Report on Nevado del Ruiz (Colombia) — July 1985
Scientific Event Alert Network Bulletin, vol. 10, no. 7 (July 1985)
Managing Editor: Lindsay McClelland.
Nevado del Ruiz (Colombia) Fumarolic activity increases; ash emissions
Please cite this report as:
Global Volcanism Program, 1985. Report on Nevado del Ruiz (Colombia) (McClelland, L., ed.). Scientific Event Alert Network Bulletin, 10:7. Smithsonian Institution. https://doi.org/10.5479/si.GVP.SEAN198507-351020.
Nevado del Ruiz
4.892°N, 75.324°W; summit elev. 5279 m
All times are local (unless otherwise noted)
Increased thermal and seismic activity have continued. Scientists from the Central Hidroeléctrica de Caldas visited the crater on 8 July and found evidence of increased activity since their previous visit on 22 February. They reported intense noise from the fumaroles as well as increased fuming which frequently made breathing difficult. Sulfur deposits were more extensive than those noted on their previous visit. On 22 February, there had been only a thin film of sulfur covering the surface near the fumaroles, but by July sand-sized material on the inner slopes of the crater was impregnated with sulfur deposits, creating a crust 10 cm thick. A new crack was observed near the crater rim; it was 1.5 m in length, 8 cm wide, and emitted hot gas and vapors. Ground temperatures were measured at various locations as the team descended into the crater. Isotopic studies are being conducted on waters collected at thermal vents on the flanks of the volcano.
Much of the bottom of the crater was covered by a green lake that emitted hot steam from its surface. On 22 February, the lake had a pH of 0.2. The water in the lake had risen at least 1 m since February, covering a mud pool and its surrounding "mud volcano" seen on 22 February, and also nearby fumaroles. Projecting into the SE side of the lake on 8 July was a peninsula that was thought to be the remnant of these features. An unusual thaw of the glacial ice that covers much of the summit area seemed to have contributed to the rise in the water level. Further evidence for thawing came from the presence of large blocks of ice scattered near the base of the crater.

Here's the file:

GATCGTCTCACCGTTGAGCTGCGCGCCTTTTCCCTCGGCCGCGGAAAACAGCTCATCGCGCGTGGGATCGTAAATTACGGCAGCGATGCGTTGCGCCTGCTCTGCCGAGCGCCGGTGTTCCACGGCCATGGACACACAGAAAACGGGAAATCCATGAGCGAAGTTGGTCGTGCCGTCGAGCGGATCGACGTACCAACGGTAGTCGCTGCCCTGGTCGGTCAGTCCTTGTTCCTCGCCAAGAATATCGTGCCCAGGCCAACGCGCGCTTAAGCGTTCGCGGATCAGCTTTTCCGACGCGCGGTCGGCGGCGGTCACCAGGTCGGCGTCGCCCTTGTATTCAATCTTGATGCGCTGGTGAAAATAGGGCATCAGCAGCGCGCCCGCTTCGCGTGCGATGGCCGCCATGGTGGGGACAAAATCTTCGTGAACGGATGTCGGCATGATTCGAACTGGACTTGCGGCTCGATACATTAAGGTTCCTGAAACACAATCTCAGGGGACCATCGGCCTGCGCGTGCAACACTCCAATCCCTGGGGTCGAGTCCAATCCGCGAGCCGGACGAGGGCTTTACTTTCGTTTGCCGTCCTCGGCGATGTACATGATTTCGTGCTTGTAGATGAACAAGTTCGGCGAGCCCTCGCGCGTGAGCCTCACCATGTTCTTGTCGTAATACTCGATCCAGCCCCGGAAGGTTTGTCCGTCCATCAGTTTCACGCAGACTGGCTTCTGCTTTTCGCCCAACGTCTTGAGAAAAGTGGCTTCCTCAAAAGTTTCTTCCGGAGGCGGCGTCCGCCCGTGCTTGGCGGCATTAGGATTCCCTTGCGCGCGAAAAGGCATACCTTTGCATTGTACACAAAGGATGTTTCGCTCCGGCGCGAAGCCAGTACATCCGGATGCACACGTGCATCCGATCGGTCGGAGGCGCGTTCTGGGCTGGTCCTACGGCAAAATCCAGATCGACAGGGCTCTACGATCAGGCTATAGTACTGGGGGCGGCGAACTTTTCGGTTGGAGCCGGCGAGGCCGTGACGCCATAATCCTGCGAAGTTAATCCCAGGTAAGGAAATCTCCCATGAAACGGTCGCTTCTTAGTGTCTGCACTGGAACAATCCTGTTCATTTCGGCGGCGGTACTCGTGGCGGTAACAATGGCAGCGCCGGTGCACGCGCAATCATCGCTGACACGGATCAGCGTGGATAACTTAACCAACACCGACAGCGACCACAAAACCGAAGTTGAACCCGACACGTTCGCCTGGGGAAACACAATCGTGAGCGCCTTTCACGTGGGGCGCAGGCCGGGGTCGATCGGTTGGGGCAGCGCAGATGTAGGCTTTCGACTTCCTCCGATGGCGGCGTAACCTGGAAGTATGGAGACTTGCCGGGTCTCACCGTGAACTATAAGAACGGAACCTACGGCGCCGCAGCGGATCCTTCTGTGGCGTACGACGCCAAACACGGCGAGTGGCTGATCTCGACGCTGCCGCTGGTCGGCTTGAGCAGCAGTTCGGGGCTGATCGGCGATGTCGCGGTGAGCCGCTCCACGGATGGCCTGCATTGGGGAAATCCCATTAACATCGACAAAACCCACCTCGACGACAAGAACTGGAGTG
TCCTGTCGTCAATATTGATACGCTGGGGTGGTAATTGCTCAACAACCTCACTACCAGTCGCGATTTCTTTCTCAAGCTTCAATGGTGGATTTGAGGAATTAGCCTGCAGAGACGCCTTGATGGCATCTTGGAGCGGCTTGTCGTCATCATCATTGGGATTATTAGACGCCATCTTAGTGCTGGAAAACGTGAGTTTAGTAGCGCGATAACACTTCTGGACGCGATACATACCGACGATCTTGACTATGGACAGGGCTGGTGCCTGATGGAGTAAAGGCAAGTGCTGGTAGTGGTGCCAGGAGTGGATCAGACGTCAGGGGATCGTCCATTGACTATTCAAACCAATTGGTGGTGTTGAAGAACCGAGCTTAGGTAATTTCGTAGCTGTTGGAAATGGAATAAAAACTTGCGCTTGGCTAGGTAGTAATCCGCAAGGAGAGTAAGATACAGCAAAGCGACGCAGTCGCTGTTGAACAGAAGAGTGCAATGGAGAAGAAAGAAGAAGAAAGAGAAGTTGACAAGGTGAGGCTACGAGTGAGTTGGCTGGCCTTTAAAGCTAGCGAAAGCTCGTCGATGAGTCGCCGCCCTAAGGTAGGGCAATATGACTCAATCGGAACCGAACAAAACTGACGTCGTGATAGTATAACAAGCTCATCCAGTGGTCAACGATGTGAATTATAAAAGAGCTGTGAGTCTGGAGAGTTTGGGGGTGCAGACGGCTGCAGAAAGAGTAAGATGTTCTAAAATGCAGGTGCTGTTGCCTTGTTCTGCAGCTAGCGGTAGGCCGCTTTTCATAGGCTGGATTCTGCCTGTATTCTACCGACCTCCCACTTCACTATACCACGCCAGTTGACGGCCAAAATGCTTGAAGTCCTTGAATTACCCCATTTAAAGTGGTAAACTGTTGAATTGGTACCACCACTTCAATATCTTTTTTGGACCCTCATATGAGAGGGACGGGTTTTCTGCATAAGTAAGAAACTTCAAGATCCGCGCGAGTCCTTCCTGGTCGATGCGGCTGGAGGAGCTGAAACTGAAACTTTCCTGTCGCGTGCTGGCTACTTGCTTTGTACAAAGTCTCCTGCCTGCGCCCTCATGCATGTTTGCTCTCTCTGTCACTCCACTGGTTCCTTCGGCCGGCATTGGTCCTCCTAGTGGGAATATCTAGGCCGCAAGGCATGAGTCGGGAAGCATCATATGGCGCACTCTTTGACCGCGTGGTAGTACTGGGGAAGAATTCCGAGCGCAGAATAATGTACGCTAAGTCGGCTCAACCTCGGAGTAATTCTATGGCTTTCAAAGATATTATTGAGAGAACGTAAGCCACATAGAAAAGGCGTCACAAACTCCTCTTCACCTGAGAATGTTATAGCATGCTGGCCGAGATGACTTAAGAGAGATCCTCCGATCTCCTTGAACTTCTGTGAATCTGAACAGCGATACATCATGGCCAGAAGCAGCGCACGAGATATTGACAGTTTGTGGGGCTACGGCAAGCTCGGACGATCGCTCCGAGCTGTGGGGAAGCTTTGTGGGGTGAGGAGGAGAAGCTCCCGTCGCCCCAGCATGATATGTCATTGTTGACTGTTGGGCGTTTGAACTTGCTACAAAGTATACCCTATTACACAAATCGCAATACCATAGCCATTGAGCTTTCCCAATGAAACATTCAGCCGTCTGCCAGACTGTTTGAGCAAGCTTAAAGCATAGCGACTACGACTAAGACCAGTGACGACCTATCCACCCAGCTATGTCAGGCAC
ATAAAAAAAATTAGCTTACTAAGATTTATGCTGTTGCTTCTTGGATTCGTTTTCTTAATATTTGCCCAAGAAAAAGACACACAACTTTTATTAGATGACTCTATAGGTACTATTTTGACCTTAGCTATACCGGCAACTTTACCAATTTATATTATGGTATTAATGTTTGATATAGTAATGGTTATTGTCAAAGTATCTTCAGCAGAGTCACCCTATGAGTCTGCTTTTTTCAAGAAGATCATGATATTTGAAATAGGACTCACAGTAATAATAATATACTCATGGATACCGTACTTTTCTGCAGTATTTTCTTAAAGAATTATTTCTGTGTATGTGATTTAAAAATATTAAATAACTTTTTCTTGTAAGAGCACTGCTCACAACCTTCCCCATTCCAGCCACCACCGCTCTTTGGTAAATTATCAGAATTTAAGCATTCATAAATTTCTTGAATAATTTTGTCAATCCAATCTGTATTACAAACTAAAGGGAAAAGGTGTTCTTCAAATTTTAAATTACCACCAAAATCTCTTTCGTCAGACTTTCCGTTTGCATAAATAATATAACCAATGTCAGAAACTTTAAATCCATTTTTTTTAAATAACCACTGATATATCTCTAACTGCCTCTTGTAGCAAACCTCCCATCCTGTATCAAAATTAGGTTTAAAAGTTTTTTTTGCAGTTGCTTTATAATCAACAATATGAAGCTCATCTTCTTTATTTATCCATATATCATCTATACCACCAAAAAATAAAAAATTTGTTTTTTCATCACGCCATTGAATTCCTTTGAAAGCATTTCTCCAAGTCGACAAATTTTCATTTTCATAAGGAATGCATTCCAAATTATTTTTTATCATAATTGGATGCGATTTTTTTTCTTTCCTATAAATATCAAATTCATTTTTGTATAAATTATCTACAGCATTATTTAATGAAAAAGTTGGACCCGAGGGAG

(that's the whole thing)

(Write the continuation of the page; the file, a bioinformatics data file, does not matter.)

A major increase in fumarolic activity producing an enormous yellow vapor cloud was reported on 23 July.
Geologic Background. Nevado del Ruiz is a broad, glacier-covered volcano in central Colombia that covers more than 200 km2. Three major edifices, composed of andesitic and dacitic lavas and andesitic pyroclastics, have been constructed since the beginning of the Pleistocene. The modern cone consists of a broad cluster of lava domes built within the caldera of an older edifice. The 1-km-wide, 240-m-deep Arenas crater occupies the summit. The prominent La Olleta pyroclastic cone located on the SW flank may also have been active in historical time. Steep headwalls of massive landslides cut the flanks. Melting of its summit icecap during historical eruptions, which date back to the 16th century, has resulted in devastating lahars, including one in 1985 that was South America's deadliest eruption.
Information Contacts: B. Salazar A., M. Calvache V., and N. Garciá P., Central Hidroeléctrica de Caldas.